An example in white metal survives. Not compliant with the requirements of April 1792 because it bears the initials of the President, it certainly predates the Mint Act. It alone constitutes the first variant of the Birch cent and is the earliest prototype of the federal cent.
The first variant in copper is based on the 264-grain standard. Three units are known. One of them graded MS 61 by NGC was sold twice by Heritage, for $ 560K including premium in January 2015 and for $ 520K including premium in August 2016. The second piece was lightened by its wear. The third coin has been filed to erase its inscription on the edge.
Only one Birch cent is known with an original plain edge. Weighing 226 grains, this specimen is probably a preparatory unit for the next phase. Graded AU 58 by PCGS, this coin will be sold on October 26 by Stack's Bowers in Baltimore, lot 7151.
Seven Birch cents meet the 1793 weight standard. They differ from previous variants by an extra star on the edge but retain the facial date of 1792. The best, graded MS 65 by NGC, was sold for $ 2.6M including premium by Heritage on January 8, 2015. The second best, graded AU 58 by PCGS, was sold for $ 1.18M including premium by Stack's Bowers on March 26, 2015. Their terminus ante quem is the release of the chain cent in March 1793.
1792 Engineering of the US Cent
In 1792, the U.S. government organizes its coinage. The Act of April 2 defines ten coin values, and that of May 8allows the use of pure copper for the one cent and a the half cent.
On that year, various alternatives were tested under the high vigilance of President Washington and his Secretary of State Thomas Jefferson.
It was necessary that the 1 cent coins are small and not too expensive to produce. For this second criterion, the idea ofan alloy of copper and silver was not viable. Prototypes have yet been made, with varying amounts of silver up to three quarters of the weight of the piece. These test coins are known by the chemically unsuited name of Fusible Alloy cents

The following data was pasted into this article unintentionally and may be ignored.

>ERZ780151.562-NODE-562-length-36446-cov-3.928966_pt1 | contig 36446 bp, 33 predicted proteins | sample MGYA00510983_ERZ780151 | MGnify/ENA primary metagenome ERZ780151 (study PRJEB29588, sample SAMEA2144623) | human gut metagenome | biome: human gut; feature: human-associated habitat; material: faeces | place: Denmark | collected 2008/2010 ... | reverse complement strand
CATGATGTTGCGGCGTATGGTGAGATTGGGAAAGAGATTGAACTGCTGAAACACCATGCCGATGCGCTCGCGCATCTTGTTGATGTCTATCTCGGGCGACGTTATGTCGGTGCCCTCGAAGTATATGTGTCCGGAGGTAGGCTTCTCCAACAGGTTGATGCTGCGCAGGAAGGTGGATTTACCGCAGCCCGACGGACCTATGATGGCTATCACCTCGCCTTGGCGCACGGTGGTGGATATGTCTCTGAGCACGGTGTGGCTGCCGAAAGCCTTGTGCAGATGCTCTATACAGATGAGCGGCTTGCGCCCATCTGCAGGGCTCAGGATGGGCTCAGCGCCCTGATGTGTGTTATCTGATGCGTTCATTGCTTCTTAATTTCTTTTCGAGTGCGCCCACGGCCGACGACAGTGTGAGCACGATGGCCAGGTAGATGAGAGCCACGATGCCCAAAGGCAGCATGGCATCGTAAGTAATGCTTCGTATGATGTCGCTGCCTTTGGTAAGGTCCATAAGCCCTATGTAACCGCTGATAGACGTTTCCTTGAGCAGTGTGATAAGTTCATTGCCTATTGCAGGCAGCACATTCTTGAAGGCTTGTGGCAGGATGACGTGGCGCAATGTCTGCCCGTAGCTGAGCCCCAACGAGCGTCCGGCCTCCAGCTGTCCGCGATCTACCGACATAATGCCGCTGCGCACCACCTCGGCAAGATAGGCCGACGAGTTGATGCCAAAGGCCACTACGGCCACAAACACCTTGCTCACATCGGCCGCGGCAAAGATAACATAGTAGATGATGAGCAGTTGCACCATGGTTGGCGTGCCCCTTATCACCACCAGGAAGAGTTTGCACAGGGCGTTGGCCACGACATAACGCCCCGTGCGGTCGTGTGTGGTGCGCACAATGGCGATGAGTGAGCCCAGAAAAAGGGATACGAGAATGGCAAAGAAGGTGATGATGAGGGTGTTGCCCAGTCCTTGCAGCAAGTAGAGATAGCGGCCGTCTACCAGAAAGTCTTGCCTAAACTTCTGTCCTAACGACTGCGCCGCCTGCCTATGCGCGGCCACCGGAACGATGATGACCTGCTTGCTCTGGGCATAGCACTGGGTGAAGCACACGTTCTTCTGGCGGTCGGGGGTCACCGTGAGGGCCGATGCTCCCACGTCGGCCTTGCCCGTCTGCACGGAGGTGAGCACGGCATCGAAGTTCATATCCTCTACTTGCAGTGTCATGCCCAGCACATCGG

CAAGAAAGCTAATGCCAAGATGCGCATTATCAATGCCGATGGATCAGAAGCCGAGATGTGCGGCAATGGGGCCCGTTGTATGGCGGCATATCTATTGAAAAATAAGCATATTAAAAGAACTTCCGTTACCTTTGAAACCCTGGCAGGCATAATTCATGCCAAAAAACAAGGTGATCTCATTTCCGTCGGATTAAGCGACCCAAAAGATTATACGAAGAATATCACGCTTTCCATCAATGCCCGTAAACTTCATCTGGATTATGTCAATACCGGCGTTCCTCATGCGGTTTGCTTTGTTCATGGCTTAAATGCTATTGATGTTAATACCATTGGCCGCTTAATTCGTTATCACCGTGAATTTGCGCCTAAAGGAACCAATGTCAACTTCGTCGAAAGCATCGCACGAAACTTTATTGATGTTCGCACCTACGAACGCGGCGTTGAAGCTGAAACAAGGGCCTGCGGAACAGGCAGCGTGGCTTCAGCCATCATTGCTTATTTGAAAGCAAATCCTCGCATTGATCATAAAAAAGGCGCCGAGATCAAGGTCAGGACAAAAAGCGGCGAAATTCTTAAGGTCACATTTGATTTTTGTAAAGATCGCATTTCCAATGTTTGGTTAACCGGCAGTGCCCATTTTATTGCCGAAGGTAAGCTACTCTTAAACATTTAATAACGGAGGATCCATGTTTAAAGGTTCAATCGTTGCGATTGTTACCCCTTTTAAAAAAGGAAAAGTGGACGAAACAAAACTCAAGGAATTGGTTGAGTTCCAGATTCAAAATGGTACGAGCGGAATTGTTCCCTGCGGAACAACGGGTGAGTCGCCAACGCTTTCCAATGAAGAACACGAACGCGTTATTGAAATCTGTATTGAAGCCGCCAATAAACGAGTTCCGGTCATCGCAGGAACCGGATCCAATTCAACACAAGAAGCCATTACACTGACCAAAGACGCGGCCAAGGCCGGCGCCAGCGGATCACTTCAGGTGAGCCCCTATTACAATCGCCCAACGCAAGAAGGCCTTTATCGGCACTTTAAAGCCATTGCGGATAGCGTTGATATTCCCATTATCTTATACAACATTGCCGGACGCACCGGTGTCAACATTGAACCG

The 1 cent coin will be released in 1793 in pure copper, with larger size than the 1792 Fusible Alloy cents. A regular1793 1 cent, close to perfection, was sold for $ 630K including premium by Heritage in February 2008.
Less than ten Fusible Alloy 1 cent coins survived. One of them, in very good condition, was sold for $ 600K includingpremium by Heritage on January 10, 2008.
The Fusible Alloy 1 cent offered by the same auction house on August 12 in Chicago is less graded, and biddingstarts at $ 20K. The price of the rarest pieces is often difficult to predict. This lot falls into this category.
Here is the link to the catalog page, shared by Heritage Auctions.
1793 the copper-red chain cent
2016 sold for $ 1M including premium
The model is stopped and the first federal coinage that was intended for a real circulation becomes a rarity, with its very low mintage of 36,103 representing a total face value of $ 361. These chain cents are divided into four die pairings whose numbering from S-1 to S-4 seems chronological.
A coin collector enjoys when a piece still appears as it was made before handling. Wear erases the finer engraved lines. The oxidation of copper is difficult to prevent.
The best specimens differ in some features that make uneasy an identification of the best despite the remarkable accuracy of the grading scale.
A chain cent S-4 graded MS-66 by PCGS was sold for $ 2.35M including premium by Heritage on January 7, 2015. It is characterized by a perfect strike with a stunning sharpness and relief.
On February 9 in New York, Stack's Bowers in association with Sotheby's sells a chain cent S-3 graded MS-65RB by PCGS, lot 3013 estimated $ 750K.
For copper coins, RB means red and brown. The lot for sale is the only chain cent to have preserved a color close to its original copper red, visible throughout the reverse and in many places of the obverse. The best Wreath cents, the transitional variety that succeeded the chain cent, may have similar characteristic.
This piece belonged to a Parisian numismatist who died in 1881. Although its earlier history is not retrieved, this European episode reminds the treasure of Strickland, the British traveler who brought back in July 1795 for his pleasure some samples of US coins acquired at the factory.